Roughly three months before the tragic mass shooting in Lewiston, Maine, Robert R. Card II, the perpetrator who killed 18 people, attempted to purchase a firearm silencer but was denied by a gun shop owner due to his disclosure of mental health issues on a form. This significant detail has come to light, shedding more light on Mr. Card’s mental state prior to the shooting.
On August 5th, Mr. Card, aged 40, visited Coastal Defense Firearms, located in the neighboring town of Auburn, to pick up the silencer he had purchased from another store. Rick LaChapelle, the gun shop owner, confirmed this transaction. Coastal Defense Firearms had received the silencer from the previous store for Mr. Card’s pickup.
This purchase attempt is one of the first pieces of evidence indicating that Mr. Card acknowledged having mental health issues. ABC News initially reported this purchase attempt.
The investigation into the mass shooting has focused on Mr. Card’s mental health and his access to firearms. Mr. Card had served as an Army reservist and had a recent encounter with officials during a visit to a National Guard training facility in Peekskill, New York. Subsequently, he was evaluated at a mental health facility, according to a senior law enforcement official. However, the Maine Commissioner of Public Safety, Michael J. Sauschuck, stated that there was no information to suggest that Mr. Card had ever been involuntarily committed for mental health treatment.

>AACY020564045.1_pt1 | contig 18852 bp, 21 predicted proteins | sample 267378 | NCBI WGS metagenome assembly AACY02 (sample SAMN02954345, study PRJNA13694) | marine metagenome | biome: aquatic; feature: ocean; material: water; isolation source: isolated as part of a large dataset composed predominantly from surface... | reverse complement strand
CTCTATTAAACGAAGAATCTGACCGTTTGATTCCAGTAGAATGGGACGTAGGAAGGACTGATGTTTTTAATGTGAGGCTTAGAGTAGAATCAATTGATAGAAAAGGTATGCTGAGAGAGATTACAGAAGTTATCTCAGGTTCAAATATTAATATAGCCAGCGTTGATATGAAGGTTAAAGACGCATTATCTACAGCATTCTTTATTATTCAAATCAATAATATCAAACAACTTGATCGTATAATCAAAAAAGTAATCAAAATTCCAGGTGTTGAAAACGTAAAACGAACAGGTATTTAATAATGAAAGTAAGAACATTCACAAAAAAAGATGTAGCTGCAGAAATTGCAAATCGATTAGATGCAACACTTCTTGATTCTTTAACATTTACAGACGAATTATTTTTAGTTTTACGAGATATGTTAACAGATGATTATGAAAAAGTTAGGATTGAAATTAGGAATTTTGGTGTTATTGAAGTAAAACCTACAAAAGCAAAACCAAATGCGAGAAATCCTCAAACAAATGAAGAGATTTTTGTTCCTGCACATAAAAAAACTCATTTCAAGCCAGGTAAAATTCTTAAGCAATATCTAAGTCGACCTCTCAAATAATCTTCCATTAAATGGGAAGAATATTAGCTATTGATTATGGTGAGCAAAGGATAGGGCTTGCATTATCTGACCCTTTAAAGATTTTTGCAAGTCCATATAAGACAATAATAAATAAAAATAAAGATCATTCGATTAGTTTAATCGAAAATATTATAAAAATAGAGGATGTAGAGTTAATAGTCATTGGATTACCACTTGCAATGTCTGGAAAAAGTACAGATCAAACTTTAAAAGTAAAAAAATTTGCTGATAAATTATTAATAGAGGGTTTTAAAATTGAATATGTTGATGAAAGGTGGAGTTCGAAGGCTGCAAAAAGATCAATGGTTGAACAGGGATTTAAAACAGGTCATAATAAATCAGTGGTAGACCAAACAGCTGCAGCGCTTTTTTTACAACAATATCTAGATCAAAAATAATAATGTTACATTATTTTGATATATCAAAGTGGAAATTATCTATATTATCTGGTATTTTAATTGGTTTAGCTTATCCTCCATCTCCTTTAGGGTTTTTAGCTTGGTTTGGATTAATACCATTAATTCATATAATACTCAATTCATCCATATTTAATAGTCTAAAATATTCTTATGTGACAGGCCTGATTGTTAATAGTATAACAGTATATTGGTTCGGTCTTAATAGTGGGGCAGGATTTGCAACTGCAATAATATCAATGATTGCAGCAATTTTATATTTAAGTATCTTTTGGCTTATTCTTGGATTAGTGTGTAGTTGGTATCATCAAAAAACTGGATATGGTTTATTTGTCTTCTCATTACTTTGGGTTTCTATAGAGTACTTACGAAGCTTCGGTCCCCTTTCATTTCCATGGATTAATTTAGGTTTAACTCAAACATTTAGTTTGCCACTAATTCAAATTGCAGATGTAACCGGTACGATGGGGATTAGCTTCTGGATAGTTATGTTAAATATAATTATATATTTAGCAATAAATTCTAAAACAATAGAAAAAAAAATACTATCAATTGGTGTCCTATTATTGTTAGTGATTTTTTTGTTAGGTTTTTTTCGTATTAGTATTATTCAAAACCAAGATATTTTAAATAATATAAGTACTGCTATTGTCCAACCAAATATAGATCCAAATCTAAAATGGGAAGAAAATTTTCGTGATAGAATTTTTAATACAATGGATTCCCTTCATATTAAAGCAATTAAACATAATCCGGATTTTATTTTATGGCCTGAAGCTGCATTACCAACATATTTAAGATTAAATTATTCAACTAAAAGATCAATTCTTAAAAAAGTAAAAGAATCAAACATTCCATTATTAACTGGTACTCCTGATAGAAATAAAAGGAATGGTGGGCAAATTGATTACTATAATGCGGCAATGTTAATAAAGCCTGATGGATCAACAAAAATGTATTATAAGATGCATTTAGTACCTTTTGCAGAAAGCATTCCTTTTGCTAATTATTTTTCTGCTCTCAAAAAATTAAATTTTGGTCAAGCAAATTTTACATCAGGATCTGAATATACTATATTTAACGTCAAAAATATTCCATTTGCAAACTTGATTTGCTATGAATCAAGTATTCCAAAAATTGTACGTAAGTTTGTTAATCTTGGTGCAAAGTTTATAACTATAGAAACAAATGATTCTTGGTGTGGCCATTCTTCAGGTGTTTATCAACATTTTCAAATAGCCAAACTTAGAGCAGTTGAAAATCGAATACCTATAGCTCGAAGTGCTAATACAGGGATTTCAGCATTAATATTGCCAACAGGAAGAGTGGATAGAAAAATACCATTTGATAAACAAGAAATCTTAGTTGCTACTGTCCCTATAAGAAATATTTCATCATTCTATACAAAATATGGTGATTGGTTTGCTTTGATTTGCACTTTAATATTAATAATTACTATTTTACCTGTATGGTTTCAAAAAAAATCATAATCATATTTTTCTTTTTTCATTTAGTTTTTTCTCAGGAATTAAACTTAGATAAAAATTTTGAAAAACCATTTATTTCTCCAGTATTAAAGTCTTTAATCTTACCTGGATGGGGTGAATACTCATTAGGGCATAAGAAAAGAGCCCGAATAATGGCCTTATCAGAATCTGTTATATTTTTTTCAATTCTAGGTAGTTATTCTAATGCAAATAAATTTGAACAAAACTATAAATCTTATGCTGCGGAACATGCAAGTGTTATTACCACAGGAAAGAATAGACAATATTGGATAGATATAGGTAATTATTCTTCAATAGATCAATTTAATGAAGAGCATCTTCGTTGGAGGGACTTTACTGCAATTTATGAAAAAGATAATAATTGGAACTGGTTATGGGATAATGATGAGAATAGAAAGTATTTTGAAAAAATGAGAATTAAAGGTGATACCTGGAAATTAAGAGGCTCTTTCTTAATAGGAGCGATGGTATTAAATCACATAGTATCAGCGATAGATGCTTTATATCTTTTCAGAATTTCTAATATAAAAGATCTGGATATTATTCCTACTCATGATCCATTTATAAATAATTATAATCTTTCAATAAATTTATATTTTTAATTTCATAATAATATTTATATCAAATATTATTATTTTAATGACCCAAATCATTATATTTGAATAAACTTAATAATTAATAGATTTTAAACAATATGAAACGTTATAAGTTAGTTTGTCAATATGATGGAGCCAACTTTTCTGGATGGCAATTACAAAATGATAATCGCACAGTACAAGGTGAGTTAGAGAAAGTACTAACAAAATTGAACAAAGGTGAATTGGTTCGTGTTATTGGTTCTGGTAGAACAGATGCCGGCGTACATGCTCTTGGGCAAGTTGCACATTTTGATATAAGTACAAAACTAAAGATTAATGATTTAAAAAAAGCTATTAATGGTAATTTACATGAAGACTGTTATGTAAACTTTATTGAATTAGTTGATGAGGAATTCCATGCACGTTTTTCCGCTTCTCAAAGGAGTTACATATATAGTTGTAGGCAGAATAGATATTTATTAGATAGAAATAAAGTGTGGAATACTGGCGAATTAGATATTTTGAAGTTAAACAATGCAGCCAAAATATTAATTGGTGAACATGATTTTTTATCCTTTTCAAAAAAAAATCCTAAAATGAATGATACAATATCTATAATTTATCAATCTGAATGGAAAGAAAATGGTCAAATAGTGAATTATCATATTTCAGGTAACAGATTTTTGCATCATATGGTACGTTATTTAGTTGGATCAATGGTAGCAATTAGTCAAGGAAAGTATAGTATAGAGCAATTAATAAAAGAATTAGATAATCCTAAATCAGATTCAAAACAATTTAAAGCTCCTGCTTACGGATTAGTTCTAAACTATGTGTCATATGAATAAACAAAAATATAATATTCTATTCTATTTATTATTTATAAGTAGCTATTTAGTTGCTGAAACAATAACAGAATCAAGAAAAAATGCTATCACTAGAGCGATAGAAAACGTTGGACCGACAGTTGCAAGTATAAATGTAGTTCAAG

When Mr. Card attempted to acquire the firearm silencer, he openly admitted to having mental health issues on a Form 4473, which is a federal document required to retrieve firearms and related equipment like a silencer. This form is instrumental in assessing whether an individual is eligible for the purchase.
It remains uncertain whether Mr. Card had previously indicated mental health issues on other forms related to his gun purchases. Officials have stated that Mr. Card legally obtained his weapons, indicating that he had passed background checks assessing his mental fitness to own firearms.
Federal law specifies two criteria that prevent individuals with mental health issues from buying or possessing firearms and related equipment like silencers. The first criterion relates to a court or other lawful authority determining someone to be “a mental defective,” often based on whether the person poses a danger to themselves or others due to mental health issues. The second criterion pertains to being “committed to a mental institution,” signifying that an individual was involuntarily admitted by a court or other authoritative body due to mental illness or drug use. Voluntary admissions for treatment do not fall under this definition.
The staff at the gun shop waited for Mr. Card to sign the document before denying him the silencer. Mr. Card, in response, remained courteous and said he would consult with his attorney and return later, but he never did.
In September, Sheriff Joel Merry of Sagadahoc County issued an alert to all law enforcement agencies in Maine after learning that Mr. Card had threats base he was assigned to. However, it is unclear whether other police agencies saw this alert.